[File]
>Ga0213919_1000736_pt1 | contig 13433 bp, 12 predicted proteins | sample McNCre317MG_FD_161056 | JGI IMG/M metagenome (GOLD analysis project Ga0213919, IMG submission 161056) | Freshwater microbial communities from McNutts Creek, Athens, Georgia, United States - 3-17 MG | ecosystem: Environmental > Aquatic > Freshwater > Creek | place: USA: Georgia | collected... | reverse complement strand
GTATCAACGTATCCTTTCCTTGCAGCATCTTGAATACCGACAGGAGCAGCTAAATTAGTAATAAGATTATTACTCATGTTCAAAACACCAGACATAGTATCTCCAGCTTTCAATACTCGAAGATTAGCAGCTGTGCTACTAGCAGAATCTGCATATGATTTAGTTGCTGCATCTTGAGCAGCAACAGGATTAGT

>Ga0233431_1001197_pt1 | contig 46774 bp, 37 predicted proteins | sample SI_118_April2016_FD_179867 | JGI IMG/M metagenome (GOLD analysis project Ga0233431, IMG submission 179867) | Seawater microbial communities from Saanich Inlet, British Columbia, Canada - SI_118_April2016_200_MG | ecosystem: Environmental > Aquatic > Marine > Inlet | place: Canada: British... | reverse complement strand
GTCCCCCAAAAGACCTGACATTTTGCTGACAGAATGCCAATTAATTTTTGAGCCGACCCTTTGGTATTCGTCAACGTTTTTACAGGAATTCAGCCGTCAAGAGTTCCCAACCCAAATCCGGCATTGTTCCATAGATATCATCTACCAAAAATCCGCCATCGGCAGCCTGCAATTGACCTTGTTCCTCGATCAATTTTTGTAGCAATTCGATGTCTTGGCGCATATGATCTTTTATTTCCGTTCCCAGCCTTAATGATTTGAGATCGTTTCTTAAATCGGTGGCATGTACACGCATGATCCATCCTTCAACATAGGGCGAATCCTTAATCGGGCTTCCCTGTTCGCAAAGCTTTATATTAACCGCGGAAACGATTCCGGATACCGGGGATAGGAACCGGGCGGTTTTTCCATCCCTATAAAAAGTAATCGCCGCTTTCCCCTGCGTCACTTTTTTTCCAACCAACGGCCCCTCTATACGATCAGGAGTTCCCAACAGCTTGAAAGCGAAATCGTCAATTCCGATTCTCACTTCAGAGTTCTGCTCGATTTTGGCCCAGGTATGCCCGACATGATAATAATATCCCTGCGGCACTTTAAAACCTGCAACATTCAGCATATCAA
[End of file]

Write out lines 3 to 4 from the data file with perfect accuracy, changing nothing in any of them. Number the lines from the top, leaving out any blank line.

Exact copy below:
>Ga0233431_1001197_pt1 | contig 46774 bp, 37 predicted proteins | sample SI_118_April2016_FD_179867 | JGI IMG/M metagenome (GOLD analysis project Ga0233431, IMG submission 179867) | Seawater microbial communities from Saanich Inlet, British Columbia, Canada - SI_118_April2016_200_MG | ecosystem: Environmental > Aquatic > Marine > Inlet | place: Canada: British... | reverse complement strand
GTCCCCCAAAAGACCTGACATTTTGCTGACAGAATGCCAATTAATTTTTGAGCCGACCCTTTGGTATTCGTCAACGTTTTTACAGGAATTCAGCCGTCAAGAGTTCCCAACCCAAATCCGGCATTGTTCCATAGATATCATCTACCAAAAATCCGCCATCGGCAGCCTGCAATTGACCTTGTTCCTCGATCAATTTTTGTAGCAATTCGATGTCTTGGCGCATATGATCTTTTATTTCCGTTCCCAGCCTTAATGATTTGAGATCGTTTCTTAAATCGGTGGCATGTACACGCATGATCCATCCTTCAACATAGGGCGAATCCTTAATCGGGCTTCCCTGTTCGCAAAGCTTTATATTAACCGCGGAAACGATTCCGGATACCGGGGATAGGAACCGGGCGGTTTTTCCATCCCTATAAAAAGTAATCGCCGCTTTCCCCTGCGTCACTTTTTTTCCAACCAACGGCCCCTCTATACGATCAGGAGTTCCCAACAGCTTGAAAGCGAAATCGTCAATTCCGATTCTCACTTCAGAGTTCTGCTCGATTTTGGCCCAGGTATGCCCGACATGATAATAATATCCCTGCGGCACTTTAAAACCTGCAACATTCAGCATATCAA